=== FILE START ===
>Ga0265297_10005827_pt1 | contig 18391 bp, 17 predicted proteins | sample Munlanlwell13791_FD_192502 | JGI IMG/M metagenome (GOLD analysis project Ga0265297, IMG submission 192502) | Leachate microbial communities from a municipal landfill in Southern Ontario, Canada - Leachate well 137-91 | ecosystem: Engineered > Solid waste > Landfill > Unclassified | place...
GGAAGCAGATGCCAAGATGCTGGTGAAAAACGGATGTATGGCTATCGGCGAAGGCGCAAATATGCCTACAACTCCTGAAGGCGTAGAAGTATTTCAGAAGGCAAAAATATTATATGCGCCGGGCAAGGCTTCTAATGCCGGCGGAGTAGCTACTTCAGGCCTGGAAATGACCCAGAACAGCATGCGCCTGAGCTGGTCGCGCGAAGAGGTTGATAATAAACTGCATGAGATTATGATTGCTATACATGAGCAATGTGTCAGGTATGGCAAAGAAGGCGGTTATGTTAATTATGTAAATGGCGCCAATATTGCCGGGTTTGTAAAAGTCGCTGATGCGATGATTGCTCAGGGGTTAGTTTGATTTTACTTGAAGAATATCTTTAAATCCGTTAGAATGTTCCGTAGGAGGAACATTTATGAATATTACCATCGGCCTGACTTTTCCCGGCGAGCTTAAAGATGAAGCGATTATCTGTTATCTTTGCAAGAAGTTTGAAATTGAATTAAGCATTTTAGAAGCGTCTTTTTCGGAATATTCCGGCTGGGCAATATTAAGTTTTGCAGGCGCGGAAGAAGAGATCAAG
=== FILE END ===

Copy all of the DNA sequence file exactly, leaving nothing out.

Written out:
>Ga0265297_10005827_pt1 | contig 18391 bp, 17 predicted proteins | sample Munlanlwell13791_FD_192502 | JGI IMG/M metagenome (GOLD analysis project Ga0265297, IMG submission 192502) | Leachate microbial communities from a municipal landfill in Southern Ontario, Canada - Leachate well 137-91 | ecosystem: Engineered > Solid waste > Landfill > Unclassified | place...
GGAAGCAGATGCCAAGATGCTGGTGAAAAACGGATGTATGGCTATCGGCGAAGGCGCAAATATGCCTACAACTCCTGAAGGCGTAGAAGTATTTCAGAAGGCAAAAATATTATATGCGCCGGGCAAGGCTTCTAATGCCGGCGGAGTAGCTACTTCAGGCCTGGAAATGACCCAGAACAGCATGCGCCTGAGCTGGTCGCGCGAAGAGGTTGATAATAAACTGCATGAGATTATGATTGCTATACATGAGCAATGTGTCAGGTATGGCAAAGAAGGCGGTTATGTTAATTATGTAAATGGCGCCAATATTGCCGGGTTTGTAAAAGTCGCTGATGCGATGATTGCTCAGGGGTTAGTTTGATTTTACTTGAAGAATATCTTTAAATCCGTTAGAATGTTCCGTAGGAGGAACATTTATGAATATTACCATCGGCCTGACTTTTCCCGGCGAGCTTAAAGATGAAGCGATTATCTGTTATCTTTGCAAGAAGTTTGAAATTGAATTAAGCATTTTAGAAGCGTCTTTTTCGGAATATTCCGGCTGGGCAATATTAAGTTTTGCAGGCGCGGAAGAAGAGATCAAG